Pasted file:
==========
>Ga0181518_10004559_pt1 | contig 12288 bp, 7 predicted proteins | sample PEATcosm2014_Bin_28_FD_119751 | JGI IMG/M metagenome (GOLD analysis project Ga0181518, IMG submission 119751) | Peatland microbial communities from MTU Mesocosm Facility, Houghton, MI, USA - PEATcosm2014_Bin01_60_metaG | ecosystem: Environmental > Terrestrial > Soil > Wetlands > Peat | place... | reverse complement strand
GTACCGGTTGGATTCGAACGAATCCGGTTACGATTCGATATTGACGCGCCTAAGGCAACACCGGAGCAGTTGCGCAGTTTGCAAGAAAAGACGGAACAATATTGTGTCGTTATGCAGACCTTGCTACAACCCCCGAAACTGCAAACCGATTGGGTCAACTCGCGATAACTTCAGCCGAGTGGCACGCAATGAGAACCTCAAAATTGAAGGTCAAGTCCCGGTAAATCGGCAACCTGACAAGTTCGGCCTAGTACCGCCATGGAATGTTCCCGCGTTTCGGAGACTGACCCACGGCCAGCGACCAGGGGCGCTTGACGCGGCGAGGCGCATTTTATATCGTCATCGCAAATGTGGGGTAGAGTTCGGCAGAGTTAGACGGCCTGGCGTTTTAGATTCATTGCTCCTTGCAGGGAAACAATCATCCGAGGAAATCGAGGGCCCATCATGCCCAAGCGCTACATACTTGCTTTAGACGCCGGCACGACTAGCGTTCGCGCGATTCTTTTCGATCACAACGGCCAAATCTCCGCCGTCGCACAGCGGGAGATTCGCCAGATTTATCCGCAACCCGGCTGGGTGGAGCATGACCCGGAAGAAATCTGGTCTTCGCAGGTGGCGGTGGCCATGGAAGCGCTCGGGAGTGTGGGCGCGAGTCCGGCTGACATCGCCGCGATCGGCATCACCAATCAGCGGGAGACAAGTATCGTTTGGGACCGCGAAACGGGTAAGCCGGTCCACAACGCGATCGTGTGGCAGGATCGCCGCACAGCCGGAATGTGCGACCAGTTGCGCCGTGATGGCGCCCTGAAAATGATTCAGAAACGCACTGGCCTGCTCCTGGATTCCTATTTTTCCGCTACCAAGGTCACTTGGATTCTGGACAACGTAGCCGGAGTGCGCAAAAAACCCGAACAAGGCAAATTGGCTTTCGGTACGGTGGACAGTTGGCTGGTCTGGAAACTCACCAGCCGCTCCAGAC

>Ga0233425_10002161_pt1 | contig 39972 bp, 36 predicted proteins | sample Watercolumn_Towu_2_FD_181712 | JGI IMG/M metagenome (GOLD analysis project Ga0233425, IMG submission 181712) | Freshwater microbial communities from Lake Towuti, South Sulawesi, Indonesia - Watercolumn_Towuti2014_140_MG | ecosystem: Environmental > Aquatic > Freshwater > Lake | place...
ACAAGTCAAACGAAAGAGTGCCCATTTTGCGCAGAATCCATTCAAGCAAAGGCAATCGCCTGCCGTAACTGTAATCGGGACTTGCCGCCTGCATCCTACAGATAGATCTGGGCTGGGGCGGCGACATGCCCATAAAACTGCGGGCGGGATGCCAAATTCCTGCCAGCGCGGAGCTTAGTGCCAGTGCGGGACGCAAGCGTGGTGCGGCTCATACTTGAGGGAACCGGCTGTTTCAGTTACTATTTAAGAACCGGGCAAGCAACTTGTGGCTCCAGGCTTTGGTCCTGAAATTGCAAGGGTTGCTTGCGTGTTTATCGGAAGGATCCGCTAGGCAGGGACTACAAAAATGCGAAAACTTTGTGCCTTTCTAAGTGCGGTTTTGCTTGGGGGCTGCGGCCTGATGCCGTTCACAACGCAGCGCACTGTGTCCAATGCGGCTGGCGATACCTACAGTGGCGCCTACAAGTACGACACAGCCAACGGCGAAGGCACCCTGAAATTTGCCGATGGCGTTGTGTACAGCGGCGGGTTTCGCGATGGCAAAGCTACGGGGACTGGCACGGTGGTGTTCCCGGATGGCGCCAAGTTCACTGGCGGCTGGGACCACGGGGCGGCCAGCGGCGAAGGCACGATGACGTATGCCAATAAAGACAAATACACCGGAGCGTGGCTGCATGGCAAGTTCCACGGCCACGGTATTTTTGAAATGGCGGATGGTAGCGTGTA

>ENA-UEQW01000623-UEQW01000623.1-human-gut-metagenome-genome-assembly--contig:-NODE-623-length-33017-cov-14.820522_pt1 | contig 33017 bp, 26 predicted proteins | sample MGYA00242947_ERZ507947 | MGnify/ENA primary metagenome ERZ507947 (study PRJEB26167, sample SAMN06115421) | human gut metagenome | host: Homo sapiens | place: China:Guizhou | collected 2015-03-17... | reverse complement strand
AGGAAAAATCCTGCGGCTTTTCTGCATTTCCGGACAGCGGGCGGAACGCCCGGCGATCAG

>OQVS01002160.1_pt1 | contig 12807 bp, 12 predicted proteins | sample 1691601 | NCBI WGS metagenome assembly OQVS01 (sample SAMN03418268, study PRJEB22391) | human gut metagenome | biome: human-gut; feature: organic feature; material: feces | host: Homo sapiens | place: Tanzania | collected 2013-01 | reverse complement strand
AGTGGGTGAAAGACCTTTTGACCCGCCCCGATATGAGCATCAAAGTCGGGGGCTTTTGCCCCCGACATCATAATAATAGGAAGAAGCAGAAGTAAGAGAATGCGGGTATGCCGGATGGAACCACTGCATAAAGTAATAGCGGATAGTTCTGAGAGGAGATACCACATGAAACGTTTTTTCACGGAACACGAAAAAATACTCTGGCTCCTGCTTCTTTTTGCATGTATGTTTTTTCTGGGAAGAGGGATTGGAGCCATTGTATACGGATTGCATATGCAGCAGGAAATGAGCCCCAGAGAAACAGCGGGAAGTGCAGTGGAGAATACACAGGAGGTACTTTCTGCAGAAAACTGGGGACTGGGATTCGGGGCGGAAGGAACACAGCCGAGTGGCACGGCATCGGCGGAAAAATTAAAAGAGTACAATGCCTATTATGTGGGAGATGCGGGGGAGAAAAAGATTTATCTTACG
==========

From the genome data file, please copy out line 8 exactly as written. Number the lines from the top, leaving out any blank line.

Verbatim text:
AGTGGGTGAAAGACCTTTTGACCCGCCCCGATATGAGCATCAAAGTCGGGGGCTTTTGCCCCCGACATCATAATAATAGGAAGAAGCAGAAGTAAGAGAATGCGGGTATGCCGGATGGAACCACTGCATAAAGTAATAGCGGATAGTTCTGAGAGGAGATACCACATGAAACGTTTTTTCACGGAACACGAAAAAATACTCTGGCTCCTGCTTCTTTTTGCATGTATGTTTTTTCTGGGAAGAGGGATTGGAGCCATTGTATACGGATTGCATATGCAGCAGGAAATGAGCCCCAGAGAAACAGCGGGAAGTGCAGTGGAGAATACACAGGAGGTACTTTCTGCAGAAAACTGGGGACTGGGATTCGGGGCGGAAGGAACACAGCCGAGTGGCACGGCATCGGCGGAAAAATTAAAAGAGTACAATGCCTATTATGTGGGAGATGCGGGGGAGAAAAAGATTTATCTTACG